Sally

Babi

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Re: PBS Masterpiece Classic and Other PBS Programs
« Reply #109 on: November 25, 2009, 08:58:52 AM »
 Well, SALLY, I tell myself it's good exercise for my brain.  Of course,
it deepens a wrinkle or two, as well.   ;)
"I go to books and to nature as a bee goes to the flower, for a nectar that I can make into my own honey."  John Burroughs

ALF43

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Re: PBS Masterpiece Classic and Other PBS Programs
« Reply #110 on: November 25, 2009, 10:11:53 AM »
Babi, now there you have made my day. :o
My granddaughter counts my wrinkles.  I think it's funny but my daughter does not see the humor in it.  Perhaps she sees a futuristic  ::)her in it.
Books are the bees which carry the quickening pollen from one to another mind.  ~James Russell Lowell

marcie

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Re: PBS Masterpiece Classic and Other PBS Programs
« Reply #111 on: November 26, 2009, 10:49:46 PM »
I saw the "American Experience" program on Seabiscuit on my cable On Demand. It was very interesting and exciting. I had forgotten which races Seabiscuit had won so I was on the edge of my seat watching some of them. He and his jockey, who both were disabled by accidents, really won the hearts of Americans.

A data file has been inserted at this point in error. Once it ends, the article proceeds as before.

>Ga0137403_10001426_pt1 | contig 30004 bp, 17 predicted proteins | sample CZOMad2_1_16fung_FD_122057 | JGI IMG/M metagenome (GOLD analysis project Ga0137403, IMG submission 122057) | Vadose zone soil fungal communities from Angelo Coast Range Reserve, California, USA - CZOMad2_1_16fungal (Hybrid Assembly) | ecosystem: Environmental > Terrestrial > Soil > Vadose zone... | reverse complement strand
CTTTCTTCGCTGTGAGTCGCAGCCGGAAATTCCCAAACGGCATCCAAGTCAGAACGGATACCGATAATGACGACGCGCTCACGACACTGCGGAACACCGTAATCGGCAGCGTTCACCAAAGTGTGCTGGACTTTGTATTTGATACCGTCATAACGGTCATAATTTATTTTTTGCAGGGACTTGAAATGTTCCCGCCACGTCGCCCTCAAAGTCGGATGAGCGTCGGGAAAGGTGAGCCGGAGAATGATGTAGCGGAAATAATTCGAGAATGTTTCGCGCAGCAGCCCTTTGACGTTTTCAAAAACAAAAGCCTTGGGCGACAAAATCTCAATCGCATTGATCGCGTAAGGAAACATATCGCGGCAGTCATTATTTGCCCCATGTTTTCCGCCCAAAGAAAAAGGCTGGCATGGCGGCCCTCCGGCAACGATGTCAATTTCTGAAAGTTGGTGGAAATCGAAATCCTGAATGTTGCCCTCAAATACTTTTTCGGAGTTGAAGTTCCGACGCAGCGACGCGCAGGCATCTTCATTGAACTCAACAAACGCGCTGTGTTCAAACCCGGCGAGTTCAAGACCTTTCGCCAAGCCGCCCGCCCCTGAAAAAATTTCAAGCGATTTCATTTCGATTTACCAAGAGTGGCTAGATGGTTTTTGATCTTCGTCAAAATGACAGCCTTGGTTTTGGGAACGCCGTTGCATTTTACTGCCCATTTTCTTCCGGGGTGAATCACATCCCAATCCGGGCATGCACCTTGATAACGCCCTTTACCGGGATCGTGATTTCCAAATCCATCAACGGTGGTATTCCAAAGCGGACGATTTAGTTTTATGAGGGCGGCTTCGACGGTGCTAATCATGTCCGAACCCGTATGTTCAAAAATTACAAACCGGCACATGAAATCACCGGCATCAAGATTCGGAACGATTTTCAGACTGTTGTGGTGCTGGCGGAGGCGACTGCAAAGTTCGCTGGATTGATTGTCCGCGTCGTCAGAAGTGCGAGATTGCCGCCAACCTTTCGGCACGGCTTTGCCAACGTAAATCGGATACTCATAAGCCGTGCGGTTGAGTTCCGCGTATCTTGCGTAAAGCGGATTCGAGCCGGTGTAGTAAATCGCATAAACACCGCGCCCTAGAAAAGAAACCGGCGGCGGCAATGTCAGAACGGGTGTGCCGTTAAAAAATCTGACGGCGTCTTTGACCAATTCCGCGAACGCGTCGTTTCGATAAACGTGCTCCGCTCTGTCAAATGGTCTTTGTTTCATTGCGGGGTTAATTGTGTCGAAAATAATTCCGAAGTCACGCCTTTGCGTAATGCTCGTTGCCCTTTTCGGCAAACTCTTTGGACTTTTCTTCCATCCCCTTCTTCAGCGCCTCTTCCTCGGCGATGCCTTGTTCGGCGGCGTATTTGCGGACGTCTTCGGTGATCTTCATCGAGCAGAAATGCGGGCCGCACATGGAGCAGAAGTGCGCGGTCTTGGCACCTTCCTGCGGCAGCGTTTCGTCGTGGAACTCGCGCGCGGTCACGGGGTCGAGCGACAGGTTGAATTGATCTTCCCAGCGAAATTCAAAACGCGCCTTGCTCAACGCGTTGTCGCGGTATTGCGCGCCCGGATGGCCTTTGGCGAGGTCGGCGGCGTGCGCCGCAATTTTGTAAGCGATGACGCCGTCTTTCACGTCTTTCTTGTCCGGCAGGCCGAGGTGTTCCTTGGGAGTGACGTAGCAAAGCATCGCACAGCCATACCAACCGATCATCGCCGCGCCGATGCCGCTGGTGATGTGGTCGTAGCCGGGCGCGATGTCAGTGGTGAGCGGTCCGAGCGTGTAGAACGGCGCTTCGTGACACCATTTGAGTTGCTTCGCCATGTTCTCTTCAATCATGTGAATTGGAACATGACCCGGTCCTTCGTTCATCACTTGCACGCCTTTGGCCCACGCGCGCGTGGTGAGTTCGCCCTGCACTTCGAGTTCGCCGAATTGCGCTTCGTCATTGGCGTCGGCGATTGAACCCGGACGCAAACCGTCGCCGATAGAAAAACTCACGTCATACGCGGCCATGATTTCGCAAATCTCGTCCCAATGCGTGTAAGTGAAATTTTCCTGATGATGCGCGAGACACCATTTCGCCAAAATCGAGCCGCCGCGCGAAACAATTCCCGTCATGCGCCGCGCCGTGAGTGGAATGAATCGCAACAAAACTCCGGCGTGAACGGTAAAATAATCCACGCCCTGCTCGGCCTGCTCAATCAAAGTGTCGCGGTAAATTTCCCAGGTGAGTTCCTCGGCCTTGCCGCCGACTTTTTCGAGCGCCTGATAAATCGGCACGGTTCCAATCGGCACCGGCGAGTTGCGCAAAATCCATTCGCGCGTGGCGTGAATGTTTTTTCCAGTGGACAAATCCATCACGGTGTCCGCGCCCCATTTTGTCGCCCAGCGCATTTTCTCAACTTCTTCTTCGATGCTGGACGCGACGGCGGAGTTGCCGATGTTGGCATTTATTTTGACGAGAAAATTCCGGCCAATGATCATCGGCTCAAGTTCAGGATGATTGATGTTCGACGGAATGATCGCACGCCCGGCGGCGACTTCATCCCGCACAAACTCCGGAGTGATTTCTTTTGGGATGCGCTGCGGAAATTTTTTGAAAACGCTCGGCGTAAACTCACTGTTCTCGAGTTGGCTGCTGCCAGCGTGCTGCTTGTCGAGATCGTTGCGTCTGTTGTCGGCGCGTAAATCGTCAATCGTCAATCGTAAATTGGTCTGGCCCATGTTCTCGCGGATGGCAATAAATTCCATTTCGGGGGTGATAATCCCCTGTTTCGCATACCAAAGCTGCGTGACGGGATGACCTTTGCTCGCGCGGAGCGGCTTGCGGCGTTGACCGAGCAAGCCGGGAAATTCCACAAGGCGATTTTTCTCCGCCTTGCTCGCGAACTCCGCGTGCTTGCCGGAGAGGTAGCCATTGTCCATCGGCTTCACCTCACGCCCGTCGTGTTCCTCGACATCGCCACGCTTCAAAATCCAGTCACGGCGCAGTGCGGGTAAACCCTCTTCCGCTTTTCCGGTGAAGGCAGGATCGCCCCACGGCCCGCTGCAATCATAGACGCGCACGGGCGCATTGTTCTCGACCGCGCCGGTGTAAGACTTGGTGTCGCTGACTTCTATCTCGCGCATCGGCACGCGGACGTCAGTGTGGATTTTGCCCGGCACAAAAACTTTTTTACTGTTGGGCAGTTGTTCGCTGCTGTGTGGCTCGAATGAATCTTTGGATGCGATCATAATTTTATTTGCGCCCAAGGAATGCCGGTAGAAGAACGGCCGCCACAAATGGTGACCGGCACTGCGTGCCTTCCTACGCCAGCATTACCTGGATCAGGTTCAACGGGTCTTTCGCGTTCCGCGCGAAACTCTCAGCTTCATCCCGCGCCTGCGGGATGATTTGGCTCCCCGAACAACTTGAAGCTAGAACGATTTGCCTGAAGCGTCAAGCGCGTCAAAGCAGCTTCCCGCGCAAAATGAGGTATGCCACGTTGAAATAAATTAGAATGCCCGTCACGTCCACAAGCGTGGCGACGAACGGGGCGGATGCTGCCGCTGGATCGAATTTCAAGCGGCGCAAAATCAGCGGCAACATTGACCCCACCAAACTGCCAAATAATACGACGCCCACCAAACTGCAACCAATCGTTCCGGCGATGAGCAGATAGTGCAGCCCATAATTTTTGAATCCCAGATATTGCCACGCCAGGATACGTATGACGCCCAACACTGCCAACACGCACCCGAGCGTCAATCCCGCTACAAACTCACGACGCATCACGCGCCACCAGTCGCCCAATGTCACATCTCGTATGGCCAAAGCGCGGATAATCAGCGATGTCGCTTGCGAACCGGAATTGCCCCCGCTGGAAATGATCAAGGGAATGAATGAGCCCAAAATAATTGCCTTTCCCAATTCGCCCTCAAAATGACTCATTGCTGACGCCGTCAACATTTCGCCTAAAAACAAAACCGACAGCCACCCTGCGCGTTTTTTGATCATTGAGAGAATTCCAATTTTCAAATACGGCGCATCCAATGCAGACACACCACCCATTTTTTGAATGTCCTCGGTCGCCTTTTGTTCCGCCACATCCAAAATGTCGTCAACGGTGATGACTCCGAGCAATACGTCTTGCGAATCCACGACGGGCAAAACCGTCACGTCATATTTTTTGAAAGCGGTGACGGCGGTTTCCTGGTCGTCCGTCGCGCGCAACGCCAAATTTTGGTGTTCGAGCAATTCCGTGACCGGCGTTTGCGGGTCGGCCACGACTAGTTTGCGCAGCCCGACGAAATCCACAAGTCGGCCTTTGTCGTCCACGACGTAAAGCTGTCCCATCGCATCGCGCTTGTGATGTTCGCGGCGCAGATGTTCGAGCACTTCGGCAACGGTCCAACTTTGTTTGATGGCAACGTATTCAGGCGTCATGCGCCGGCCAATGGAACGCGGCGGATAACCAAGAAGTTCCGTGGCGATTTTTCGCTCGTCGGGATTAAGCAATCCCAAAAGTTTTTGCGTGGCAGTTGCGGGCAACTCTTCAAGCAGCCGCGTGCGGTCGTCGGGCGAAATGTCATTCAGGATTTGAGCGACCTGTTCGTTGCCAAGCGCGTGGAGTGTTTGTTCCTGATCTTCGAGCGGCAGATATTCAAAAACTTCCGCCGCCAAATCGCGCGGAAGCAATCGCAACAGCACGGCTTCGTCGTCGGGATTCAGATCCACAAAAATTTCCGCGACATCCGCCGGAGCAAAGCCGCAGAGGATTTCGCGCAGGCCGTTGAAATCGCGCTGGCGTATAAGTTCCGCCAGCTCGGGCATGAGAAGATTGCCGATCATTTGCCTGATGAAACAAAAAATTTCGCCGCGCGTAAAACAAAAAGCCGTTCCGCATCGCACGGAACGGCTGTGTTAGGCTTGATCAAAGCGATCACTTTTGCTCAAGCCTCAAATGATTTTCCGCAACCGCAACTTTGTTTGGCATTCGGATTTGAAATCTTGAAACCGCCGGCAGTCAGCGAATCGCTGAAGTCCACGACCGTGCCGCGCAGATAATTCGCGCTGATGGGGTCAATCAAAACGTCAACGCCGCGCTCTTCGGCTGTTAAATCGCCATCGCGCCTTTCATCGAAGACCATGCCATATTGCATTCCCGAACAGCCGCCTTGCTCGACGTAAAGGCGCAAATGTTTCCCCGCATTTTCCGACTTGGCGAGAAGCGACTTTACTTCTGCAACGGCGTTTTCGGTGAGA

marcie

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Re: PBS Masterpiece Classic and Other PBS Programs
« Reply #112 on: November 26, 2009, 11:09:38 PM »
On December 1 at 7:30 pm my PBS station will be showing "Science Trek," a program that explores the intersection of science fiction and science fact, combining clips from "Star Trek" and "Star Trek: The Next Generation" with interviews with scientists and researchers. PBS and Star Trek icon LeVar Burton hosts.

Babi

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Re: PBS Masterpiece Classic and Other PBS Programs
« Reply #113 on: November 27, 2009, 09:22:56 AM »
ALF, I remember so well loving to stroke my grandmothers hands. They
were very wrinkled, but so soft. As for the wrinkles in my face, they all fall into laugh lines, so I don't mind them, either.
  That sounds like fun, MARCIE. I am a firm believer that whatever people
can imagine, they can someday accomplish. And there is a lot of science
fiction from the past to confirm that!
"I go to books and to nature as a bee goes to the flower, for a nectar that I can make into my own honey."  John Burroughs

mrssherlock

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Re: PBS Masterpiece Classic and Other PBS Programs
« Reply #114 on: November 27, 2009, 01:15:27 PM »